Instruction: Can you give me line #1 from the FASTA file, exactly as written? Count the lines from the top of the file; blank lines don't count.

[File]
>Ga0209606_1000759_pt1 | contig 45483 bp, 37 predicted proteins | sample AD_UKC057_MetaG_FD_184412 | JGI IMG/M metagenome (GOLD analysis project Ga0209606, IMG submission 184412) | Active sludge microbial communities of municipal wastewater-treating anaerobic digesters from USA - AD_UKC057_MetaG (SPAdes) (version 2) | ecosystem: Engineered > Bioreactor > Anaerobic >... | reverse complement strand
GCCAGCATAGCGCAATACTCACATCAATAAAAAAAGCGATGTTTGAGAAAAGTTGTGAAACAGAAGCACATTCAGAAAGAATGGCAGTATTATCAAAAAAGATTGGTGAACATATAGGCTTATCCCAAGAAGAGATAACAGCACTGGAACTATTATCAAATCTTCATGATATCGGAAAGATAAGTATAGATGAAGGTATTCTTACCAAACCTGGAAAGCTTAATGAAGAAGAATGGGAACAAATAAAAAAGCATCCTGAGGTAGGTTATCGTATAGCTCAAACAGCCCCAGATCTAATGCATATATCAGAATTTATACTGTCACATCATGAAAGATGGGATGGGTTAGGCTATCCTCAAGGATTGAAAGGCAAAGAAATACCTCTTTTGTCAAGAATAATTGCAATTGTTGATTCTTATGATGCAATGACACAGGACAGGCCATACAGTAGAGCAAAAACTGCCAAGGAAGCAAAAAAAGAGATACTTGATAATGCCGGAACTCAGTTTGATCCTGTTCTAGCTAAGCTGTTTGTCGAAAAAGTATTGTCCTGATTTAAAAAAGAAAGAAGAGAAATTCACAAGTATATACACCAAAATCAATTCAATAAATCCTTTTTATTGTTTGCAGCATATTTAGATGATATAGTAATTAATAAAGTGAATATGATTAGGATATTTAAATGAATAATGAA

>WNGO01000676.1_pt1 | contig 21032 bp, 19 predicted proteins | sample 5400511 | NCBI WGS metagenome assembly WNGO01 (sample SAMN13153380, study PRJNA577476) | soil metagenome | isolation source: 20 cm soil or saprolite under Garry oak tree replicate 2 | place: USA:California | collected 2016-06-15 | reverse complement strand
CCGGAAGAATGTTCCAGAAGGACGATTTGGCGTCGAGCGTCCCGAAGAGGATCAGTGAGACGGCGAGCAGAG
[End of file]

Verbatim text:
>Ga0209606_1000759_pt1 | contig 45483 bp, 37 predicted proteins | sample AD_UKC057_MetaG_FD_184412 | JGI IMG/M metagenome (GOLD analysis project Ga0209606, IMG submission 184412) | Active sludge microbial communities of municipal wastewater-treating anaerobic digesters from USA - AD_UKC057_MetaG (SPAdes) (version 2) | ecosystem: Engineered > Bioreactor > Anaerobic >... | reverse complement strand